Opinion: Violent video games not the problem

Posted on Apr 2 2018 - 5:35am by Woody Dobson

Today, numerous genres of video games exist for enjoyment and the development of strategic skills. Video games, such as role-playing, puzzle and even “shooter” games like “Call of Duty” and “Battlefield,” are unique, practical and revolutionary for the modern generation.

However, the general populace of America feels as if “shooter” titles promote the use of violence.

Recently in Mississippi, a Monroe County 9-year-old shot his sister to death over a video game controller. This violent interaction led to a considerable political resurgence against violent video games.

Growing up, I remember playing my first violent video game. It was an “X-Men” fighting game played on the PlayStation 1, and though the video game didn’t show any blood, my mother was at first opposed.

Nevertheless, as I got older, I started to play the more mature “Grand Theft Auto” series at the ripe age of 12. Although this ascension to violence was rather quick and seemed illogical to many other parents of my community, this early exposure allowed me grow into a competent, mature child by dissecting real-world content.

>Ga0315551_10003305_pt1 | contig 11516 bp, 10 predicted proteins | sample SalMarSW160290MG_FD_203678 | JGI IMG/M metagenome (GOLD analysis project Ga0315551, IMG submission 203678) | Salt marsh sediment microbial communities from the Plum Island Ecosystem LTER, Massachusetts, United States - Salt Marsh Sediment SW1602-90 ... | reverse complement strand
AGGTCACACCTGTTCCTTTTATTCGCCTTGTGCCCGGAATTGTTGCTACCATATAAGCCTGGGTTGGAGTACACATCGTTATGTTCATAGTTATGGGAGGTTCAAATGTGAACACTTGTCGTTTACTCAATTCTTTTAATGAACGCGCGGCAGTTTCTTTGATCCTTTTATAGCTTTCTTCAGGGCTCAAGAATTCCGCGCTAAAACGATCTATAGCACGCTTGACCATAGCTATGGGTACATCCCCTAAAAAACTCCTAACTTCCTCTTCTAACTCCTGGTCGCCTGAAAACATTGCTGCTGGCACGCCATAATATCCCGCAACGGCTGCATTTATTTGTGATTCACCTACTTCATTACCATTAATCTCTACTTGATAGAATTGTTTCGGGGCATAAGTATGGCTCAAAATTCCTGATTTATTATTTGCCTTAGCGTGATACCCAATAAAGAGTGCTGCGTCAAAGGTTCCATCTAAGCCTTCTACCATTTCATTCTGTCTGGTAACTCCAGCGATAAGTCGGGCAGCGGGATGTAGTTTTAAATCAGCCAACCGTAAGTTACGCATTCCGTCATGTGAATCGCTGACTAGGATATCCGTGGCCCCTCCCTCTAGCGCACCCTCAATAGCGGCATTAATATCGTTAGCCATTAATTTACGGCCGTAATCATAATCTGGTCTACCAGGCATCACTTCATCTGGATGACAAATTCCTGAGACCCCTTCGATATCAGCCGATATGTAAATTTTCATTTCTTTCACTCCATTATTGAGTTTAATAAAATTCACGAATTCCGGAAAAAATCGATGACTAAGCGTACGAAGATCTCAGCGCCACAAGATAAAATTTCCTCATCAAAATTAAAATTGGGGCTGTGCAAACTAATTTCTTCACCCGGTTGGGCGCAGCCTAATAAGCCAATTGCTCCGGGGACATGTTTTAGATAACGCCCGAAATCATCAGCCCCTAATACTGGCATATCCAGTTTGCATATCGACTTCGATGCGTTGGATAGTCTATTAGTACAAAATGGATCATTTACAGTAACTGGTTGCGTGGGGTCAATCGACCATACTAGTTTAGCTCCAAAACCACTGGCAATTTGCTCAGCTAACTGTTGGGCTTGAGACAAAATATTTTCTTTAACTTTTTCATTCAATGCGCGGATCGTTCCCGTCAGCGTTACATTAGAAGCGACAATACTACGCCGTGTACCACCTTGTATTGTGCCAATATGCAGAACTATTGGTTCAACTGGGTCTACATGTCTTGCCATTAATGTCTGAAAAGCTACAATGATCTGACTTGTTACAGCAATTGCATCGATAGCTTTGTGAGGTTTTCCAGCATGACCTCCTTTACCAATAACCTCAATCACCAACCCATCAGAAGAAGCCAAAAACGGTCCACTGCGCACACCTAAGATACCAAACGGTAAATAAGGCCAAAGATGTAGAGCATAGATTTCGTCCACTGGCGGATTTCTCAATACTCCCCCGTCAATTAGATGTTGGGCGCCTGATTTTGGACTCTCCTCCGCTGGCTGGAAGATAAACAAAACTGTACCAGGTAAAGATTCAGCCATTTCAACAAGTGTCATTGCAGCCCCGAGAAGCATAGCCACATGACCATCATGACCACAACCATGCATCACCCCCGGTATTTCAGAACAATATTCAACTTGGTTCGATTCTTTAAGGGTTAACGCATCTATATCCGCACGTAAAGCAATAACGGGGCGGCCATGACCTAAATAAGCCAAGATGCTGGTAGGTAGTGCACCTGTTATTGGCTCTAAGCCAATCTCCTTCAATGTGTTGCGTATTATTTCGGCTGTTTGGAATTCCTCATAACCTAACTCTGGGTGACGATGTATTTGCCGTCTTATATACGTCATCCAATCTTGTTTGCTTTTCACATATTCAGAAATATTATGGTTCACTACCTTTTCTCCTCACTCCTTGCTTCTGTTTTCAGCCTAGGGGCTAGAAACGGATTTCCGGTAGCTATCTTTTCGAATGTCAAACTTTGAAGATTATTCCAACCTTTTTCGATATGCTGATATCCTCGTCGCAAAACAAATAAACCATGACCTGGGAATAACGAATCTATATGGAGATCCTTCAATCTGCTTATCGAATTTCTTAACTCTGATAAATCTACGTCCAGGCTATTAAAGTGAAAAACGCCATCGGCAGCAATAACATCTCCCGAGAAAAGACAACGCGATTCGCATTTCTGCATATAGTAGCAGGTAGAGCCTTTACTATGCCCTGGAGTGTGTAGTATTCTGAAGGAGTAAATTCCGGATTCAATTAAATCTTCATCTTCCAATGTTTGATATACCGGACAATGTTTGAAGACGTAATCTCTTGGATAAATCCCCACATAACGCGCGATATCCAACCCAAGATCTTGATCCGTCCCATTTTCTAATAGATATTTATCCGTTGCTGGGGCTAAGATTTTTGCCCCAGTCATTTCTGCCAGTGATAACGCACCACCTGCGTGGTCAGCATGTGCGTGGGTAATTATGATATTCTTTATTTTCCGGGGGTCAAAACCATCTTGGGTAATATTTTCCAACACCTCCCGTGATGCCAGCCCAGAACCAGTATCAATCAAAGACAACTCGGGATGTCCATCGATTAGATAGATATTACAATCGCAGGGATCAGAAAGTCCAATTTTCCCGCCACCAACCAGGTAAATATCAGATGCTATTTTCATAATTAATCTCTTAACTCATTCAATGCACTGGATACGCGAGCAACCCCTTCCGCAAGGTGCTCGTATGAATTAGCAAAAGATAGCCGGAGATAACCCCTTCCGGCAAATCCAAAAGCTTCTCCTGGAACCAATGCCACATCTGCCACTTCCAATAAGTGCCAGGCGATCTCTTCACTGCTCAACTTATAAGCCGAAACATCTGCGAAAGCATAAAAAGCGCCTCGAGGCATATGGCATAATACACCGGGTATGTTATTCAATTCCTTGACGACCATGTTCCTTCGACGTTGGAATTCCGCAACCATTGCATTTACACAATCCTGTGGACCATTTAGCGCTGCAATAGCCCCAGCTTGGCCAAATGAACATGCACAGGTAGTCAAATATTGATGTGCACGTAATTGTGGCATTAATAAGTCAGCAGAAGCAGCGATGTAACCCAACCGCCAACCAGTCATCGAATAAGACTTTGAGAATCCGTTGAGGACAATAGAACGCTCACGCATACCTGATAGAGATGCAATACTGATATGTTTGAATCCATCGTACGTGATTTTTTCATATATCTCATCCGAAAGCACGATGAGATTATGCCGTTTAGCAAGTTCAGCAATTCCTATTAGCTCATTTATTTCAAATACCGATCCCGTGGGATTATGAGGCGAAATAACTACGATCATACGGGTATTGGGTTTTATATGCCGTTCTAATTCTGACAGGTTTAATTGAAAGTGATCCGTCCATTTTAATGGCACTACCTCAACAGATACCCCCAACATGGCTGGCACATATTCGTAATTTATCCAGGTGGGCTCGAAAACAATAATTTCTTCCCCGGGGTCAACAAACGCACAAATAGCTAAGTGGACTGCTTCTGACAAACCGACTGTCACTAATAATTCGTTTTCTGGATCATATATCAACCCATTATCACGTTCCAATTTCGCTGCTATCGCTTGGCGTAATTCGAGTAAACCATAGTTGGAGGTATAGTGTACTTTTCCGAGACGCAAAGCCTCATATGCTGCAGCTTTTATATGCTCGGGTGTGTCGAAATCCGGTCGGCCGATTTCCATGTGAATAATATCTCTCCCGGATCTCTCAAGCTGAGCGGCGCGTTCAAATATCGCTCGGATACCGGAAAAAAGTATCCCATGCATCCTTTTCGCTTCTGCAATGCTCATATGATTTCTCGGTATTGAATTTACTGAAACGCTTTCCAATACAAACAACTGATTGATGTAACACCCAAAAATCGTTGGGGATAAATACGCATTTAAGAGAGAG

Rather than the dangers of video games, the tragedy in Monroe County signifies the dangers of improper parenting. Parents not knowing if their child is ready to play a violent video game is a danger in and of itself.

Although I was 12 when I started playing “Grand Theft Auto,” my parents taught me a considerable amount of real world knowledge beforehand, such as not to run over people with a car just because I could.

Astonishingly, it doesn’t surprise me that Mississippi is the target for the next phase of protests surrounding video game violence, since we rank so low in educational attainment.

Education is ultimately the most powerful weapon embedded within video games. And despite what some might say, the educational power of video games peaks when a child plays a violent video game since these titles tend to be content-heavy.

For example, the recent “shooter” title, “Call of Duty World War II,” not only possesses heavily violent content but also provides an often accurate depiction of World War II.

While parents tend to suppress important historical content such as war and undermine its possible value to youngsters, violent video games can promote learning history and improving memory, even when children engage in a virtual playground of fake conflict.

While America is plagued with an ever-increasing amount of violence such as shootings and bombings, avoiding video games due to their violent content is completely illogical.

Just this year, veterans have started to use virtual reality to combat the debilitating effects of PTSD. Stories such as this show how video games can promote revolutionary technology and increase childhood learning capabilities, even when they contain violence.

Without video games, it seems that the world would miss out on large amounts of viable information.

Woody Dobson is a senior political science major from Tupelo.